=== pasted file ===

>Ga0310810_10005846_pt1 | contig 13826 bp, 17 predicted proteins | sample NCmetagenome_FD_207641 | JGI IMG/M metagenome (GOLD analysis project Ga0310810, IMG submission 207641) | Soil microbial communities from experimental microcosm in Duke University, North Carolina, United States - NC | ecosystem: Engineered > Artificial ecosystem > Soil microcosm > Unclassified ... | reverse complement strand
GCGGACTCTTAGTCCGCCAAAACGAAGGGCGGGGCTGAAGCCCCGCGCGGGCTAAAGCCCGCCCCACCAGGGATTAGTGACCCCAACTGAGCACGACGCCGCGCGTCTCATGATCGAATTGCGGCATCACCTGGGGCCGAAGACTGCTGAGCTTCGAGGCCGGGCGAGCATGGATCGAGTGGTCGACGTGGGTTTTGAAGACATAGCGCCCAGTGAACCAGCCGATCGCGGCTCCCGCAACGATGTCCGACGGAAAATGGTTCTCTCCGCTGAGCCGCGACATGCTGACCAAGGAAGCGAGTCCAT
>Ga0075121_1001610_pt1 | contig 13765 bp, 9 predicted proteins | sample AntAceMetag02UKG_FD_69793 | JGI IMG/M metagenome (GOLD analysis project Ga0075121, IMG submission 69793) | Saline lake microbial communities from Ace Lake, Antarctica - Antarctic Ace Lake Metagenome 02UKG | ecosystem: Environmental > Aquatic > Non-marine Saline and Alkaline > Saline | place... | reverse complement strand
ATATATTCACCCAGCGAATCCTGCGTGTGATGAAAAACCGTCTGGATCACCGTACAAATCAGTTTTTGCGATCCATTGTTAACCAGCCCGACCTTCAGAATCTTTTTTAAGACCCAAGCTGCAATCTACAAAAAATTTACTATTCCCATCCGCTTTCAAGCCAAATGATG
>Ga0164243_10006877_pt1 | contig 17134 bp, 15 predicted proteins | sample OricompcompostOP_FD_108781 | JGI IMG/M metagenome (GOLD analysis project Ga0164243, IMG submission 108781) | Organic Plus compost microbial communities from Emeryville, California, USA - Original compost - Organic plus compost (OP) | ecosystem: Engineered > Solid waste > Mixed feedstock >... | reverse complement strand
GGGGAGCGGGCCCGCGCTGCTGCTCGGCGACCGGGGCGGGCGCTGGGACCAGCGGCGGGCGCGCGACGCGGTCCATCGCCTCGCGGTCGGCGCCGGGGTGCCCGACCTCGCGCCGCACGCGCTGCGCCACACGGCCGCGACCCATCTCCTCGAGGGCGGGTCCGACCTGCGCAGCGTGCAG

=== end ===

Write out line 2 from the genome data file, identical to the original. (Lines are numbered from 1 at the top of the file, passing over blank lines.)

GCGGACTCTTAGTCCGCCAAAACGAAGGGCGGGGCTGAAGCCCCGCGCGGGCTAAAGCCCGCCCCACCAGGGATTAGTGACCCCAACTGAGCACGACGCCGCGCGTCTCATGATCGAATTGCGGCATCACCTGGGGCCGAAGACTGCTGAGCTTCGAGGCCGGGCGAGCATGGATCGAGTGGTCGACGTGGGTTTTGAAGACATAGCGCCCAGTGAACCAGCCGATCGCGGCTCCCGCAACGATGTCCGACGGAAAATGGTTCTCTCCGCTGAGCCGCGACATGCTGACCAAGGAAGCGAGTCCAT